If you get stuck on something, ask a question in the WordPress.com Support Forums or dive into the latest Community Pool to get help from fellow bloggers.


Day Six: The Space to Write

Not sure how to start? Consider these questions to shape your post:

  • What are your writing habits?
  • What equipment or supplies do you use to write?
  • What do you need and want in a physical space?

Do I have to address all of the questions posed in the email and above?

Absolutely not! These questions are simply prompts if you need extra guidance.

What’s the additional task all about?

This is the first assignment where you have an extra task in preparation for a future assignment (Day Fifteen). You do not have to publish a second response; the goal for the additional task is to direct readers to a contact form or poll to gather ideas over the next few weeks.

I already have a contact page on my blog.

Awesome! Ask your readers to use it to submit ideas to you. Link to it at the end of your post.

I don’t have a contact page yet. How do I create one?

To create a contact page, publish a new page with a contact form, and then add this page to your menu. There are two ways to add a contact form to a page: the first option is to add the necessary shortcode to the page; the second option is to create one in the WP Admin view of your dashboard. The instructions for both options are on this support page.

If you don’t want to create a static contact page and simply want to add a contact form to today’s post, follow the steps above while editing your post instead of a new page.

How do I create a poll for my post?

You can create a poll with Polldaddy, which is integrated into WordPress.com. Go to Polldaddy and sign in with your WordPress.com login credentials. Click the button to create a new poll. After you’ve created your poll, click on the “WordPress” tab and grab the shortcode if you’re a WordPress.com user (or the URL if you’re a self-hosted WordPress user), and insert the shortcode where you’d like to display the poll in your post. If you need help, check the FAQs in Polldaddy’s Help section.

I don’t want to work with polls or forms. What now?

For those who don’t want this extra challenge, simply add a call to action to the bottom of today’s post. Something like: “Readers, what would you like me to write about in the future?” You can then allow people to leave suggestions and ideas in your post’s comments.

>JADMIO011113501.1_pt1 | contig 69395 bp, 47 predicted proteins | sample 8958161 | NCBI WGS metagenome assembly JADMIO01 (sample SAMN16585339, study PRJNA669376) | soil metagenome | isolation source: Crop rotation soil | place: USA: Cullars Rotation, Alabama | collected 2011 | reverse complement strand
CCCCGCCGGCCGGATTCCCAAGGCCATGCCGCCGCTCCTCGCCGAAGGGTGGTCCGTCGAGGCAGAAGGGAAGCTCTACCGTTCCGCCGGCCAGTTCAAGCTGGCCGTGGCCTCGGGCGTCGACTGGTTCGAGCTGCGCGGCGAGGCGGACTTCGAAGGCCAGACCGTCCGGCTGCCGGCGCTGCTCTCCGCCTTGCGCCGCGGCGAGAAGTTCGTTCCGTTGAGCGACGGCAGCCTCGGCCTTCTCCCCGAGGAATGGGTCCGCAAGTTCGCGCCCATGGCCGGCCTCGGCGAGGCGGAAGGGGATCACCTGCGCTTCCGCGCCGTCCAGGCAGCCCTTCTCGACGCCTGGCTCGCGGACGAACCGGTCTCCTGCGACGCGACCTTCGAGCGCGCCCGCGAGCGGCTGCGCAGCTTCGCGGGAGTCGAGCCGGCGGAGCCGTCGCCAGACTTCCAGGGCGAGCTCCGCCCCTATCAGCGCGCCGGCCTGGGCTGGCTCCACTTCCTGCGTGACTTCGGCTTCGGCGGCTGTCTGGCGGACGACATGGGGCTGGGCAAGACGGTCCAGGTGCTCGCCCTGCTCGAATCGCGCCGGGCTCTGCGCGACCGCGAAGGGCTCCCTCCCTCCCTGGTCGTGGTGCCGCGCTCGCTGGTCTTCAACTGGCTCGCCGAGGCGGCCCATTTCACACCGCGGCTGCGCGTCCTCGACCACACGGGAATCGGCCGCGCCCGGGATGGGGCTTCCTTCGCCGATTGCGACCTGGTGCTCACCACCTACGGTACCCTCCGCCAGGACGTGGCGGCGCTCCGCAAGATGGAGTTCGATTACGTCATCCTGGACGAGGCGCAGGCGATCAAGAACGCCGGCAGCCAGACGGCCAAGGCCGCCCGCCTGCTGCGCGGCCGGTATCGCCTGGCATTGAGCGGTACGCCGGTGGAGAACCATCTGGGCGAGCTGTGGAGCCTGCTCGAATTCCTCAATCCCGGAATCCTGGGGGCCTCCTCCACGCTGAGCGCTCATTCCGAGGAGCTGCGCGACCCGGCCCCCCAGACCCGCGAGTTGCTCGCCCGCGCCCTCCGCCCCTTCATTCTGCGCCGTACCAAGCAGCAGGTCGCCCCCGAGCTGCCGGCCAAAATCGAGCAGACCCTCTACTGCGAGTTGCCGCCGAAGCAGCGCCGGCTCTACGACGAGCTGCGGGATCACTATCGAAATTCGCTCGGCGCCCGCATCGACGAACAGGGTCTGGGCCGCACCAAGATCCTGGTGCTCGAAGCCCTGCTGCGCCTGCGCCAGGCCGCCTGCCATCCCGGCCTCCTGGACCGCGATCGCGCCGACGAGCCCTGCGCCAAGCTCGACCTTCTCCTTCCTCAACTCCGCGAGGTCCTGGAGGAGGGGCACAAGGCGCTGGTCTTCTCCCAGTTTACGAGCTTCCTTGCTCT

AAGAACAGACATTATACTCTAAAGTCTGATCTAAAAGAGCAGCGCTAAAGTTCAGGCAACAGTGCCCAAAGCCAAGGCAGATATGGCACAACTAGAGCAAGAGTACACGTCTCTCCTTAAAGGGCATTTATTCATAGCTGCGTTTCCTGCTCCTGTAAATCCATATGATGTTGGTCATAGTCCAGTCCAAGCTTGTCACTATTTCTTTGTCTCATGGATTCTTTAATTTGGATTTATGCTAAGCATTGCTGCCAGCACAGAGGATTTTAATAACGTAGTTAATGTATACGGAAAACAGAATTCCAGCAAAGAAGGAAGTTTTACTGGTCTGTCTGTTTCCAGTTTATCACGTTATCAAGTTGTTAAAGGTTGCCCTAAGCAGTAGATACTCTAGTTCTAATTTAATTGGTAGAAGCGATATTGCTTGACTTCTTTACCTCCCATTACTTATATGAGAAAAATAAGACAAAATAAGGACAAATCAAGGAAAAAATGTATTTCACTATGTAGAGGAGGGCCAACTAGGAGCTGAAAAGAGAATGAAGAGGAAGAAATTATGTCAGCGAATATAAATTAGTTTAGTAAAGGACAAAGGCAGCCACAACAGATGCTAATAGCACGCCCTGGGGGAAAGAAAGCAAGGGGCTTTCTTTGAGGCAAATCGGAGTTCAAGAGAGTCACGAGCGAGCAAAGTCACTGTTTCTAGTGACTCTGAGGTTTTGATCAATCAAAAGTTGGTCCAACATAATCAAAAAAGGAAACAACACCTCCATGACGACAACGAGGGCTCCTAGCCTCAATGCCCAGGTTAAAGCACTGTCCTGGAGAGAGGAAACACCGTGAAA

If you get stuck on something, ask a question in the WordPress.com Support Forums or dive into the latest Community Pool to get help from fellow bloggers.


Day Seven: Let Social Media Inspire You

Can I embed a tweet in my post?

Since you’re responding to a tweet, you might want to embed the tweet in your post, which means displaying the tweet card right on your site. This isn’t mandatory! But if you’d like to do so, go back to today’s email and click on your chosen tweet. (Yes, that’s right — the tweets in the email are clickable!) Clicking a tweet takes you to its original version on Twitter. You can then use this page on Twitter to embed the tweet into your post. Read the steps to embed a tweet on the support site.

As an alternative, you can simply refer to the tweet and Twitter account in your post; or link to the tweet (just as you’d link to any other post or page on the internet); or put the text of the tweet in a blockquote, which you were asked to do in an earlier assignment.

Do you have any embedding tips?

Be sure to paste the tweet’s URL on a line by itself, and don’t hyperlink it. Also, when drafting your post, switch to your HTML Editor (click the HTML tab) to check for extraneous text or code around the tweet URL, which might cause embedding issues, too. Step-by-step instructions are on the support page.

I don’t like any of these tweets.

If none of these tweets appeal to you, visit Twitter.com and enter “#quotes” in the search field, which will display tweets with this hashtag. Find a tweet that intrigues you. When you’ve found one, click on its timestamp (for example, “30m,” “10h,” or “Oct 30”), copy the tweet’s URL in your browser, and drop this URL on its own line in your post editor to embed the tweet in your post.

I don’t want to use Twitter at all.

No worries! Instead, return to Goodreads or try BrainyQuote to find another saying to act as your prompt.


Day Eight: Reinvent the Letter Format

I’m not sure what type of letter to write. Any suggestions?